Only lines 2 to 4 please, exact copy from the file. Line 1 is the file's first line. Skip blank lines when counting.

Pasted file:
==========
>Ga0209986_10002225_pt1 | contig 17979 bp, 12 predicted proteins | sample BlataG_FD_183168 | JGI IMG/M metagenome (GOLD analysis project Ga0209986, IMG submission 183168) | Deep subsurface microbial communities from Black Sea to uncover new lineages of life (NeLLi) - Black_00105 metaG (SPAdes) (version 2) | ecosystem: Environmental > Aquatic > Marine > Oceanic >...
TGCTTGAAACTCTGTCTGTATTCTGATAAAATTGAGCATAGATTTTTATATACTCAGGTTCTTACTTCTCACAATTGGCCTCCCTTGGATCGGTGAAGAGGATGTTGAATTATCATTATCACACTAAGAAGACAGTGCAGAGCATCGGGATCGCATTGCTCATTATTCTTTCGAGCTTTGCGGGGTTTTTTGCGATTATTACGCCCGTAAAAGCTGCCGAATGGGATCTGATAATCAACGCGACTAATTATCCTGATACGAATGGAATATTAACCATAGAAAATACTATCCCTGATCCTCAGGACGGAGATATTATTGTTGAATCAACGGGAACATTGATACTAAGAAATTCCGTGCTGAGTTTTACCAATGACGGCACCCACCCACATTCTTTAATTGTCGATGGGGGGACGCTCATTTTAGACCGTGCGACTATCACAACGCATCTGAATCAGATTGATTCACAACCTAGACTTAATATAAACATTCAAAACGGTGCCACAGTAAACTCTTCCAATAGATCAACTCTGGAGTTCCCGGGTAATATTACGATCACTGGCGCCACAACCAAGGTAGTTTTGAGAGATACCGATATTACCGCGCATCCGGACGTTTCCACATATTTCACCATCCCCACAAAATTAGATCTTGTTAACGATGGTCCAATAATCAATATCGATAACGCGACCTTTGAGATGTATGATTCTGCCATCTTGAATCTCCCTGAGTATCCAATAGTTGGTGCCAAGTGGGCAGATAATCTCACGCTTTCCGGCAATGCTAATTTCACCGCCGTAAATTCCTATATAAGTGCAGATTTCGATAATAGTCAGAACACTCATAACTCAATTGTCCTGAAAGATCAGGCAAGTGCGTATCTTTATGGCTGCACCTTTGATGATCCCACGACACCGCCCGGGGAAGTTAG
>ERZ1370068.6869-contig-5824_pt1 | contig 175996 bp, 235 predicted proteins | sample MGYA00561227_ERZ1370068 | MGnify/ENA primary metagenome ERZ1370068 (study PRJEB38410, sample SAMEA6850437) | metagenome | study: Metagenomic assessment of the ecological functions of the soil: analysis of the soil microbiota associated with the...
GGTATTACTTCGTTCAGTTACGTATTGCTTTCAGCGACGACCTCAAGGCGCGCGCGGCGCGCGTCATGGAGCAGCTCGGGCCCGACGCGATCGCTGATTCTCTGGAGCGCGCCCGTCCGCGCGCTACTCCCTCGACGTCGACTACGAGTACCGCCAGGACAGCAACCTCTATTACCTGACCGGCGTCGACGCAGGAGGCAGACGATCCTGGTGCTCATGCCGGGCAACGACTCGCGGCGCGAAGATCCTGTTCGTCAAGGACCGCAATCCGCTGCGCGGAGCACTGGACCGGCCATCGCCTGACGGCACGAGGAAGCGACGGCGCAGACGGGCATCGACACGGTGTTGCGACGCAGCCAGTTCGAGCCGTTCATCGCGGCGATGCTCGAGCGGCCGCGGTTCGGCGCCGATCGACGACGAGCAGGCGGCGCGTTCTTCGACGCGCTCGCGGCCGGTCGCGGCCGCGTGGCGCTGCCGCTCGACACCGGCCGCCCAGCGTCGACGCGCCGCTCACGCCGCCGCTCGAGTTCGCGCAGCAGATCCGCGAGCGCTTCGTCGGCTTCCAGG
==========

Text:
TGCTTGAAACTCTGTCTGTATTCTGATAAAATTGAGCATAGATTTTTATATACTCAGGTTCTTACTTCTCACAATTGGCCTCCCTTGGATCGGTGAAGAGGATGTTGAATTATCATTATCACACTAAGAAGACAGTGCAGAGCATCGGGATCGCATTGCTCATTATTCTTTCGAGCTTTGCGGGGTTTTTTGCGATTATTACGCCCGTAAAAGCTGCCGAATGGGATCTGATAATCAACGCGACTAATTATCCTGATACGAATGGAATATTAACCATAGAAAATACTATCCCTGATCCTCAGGACGGAGATATTATTGTTGAATCAACGGGAACATTGATACTAAGAAATTCCGTGCTGAGTTTTACCAATGACGGCACCCACCCACATTCTTTAATTGTCGATGGGGGGACGCTCATTTTAGACCGTGCGACTATCACAACGCATCTGAATCAGATTGATTCACAACCTAGACTTAATATAAACATTCAAAACGGTGCCACAGTAAACTCTTCCAATAGATCAACTCTGGAGTTCCCGGGTAATATTACGATCACTGGCGCCACAACCAAGGTAGTTTTGAGAGATACCGATATTACCGCGCATCCGGACGTTTCCACATATTTCACCATCCCCACAAAATTAGATCTTGTTAACGATGGTCCAATAATCAATATCGATAACGCGACCTTTGAGATGTATGATTCTGCCATCTTGAATCTCCCTGAGTATCCAATAGTTGGTGCCAAGTGGGCAGATAATCTCACGCTTTCCGGCAATGCTAATTTCACCGCCGTAAATTCCTATATAAGTGCAGATTTCGATAATAGTCAGAACACTCATAACTCAATTGTCCTGAAAGATCAGGCAAGTGCGTATCTTTATGGCTGCACCTTTGATGATCCCACGACACCGCCCGGGGAAGTTAG
>ERZ1370068.6869-contig-5824_pt1 | contig 175996 bp, 235 predicted proteins | sample MGYA00561227_ERZ1370068 | MGnify/ENA primary metagenome ERZ1370068 (study PRJEB38410, sample SAMEA6850437) | metagenome | study: Metagenomic assessment of the ecological functions of the soil: analysis of the soil microbiota associated with the...
GGTATTACTTCGTTCAGTTACGTATTGCTTTCAGCGACGACCTCAAGGCGCGCGCGGCGCGCGTCATGGAGCAGCTCGGGCCCGACGCGATCGCTGATTCTCTGGAGCGCGCCCGTCCGCGCGCTACTCCCTCGACGTCGACTACGAGTACCGCCAGGACAGCAACCTCTATTACCTGACCGGCGTCGACGCAGGAGGCAGACGATCCTGGTGCTCATGCCGGGCAACGACTCGCGGCGCGAAGATCCTGTTCGTCAAGGACCGCAATCCGCTGCGCGGAGCACTGGACCGGCCATCGCCTGACGGCACGAGGAAGCGACGGCGCAGACGGGCATCGACACGGTGTTGCGACGCAGCCAGTTCGAGCCGTTCATCGCGGCGATGCTCGAGCGGCCGCGGTTCGGCGCCGATCGACGACGAGCAGGCGGCGCGTTCTTCGACGCGCTCGCGGCCGGTCGCGGCCGCGTGGCGCTGCCGCTCGACACCGGCCGCCCAGCGTCGACGCGCCGCTCACGCCGCCGCTCGAGTTCGCGCAGCAGATCCGCGAGCGCTTCGTCGGCTTCCAGG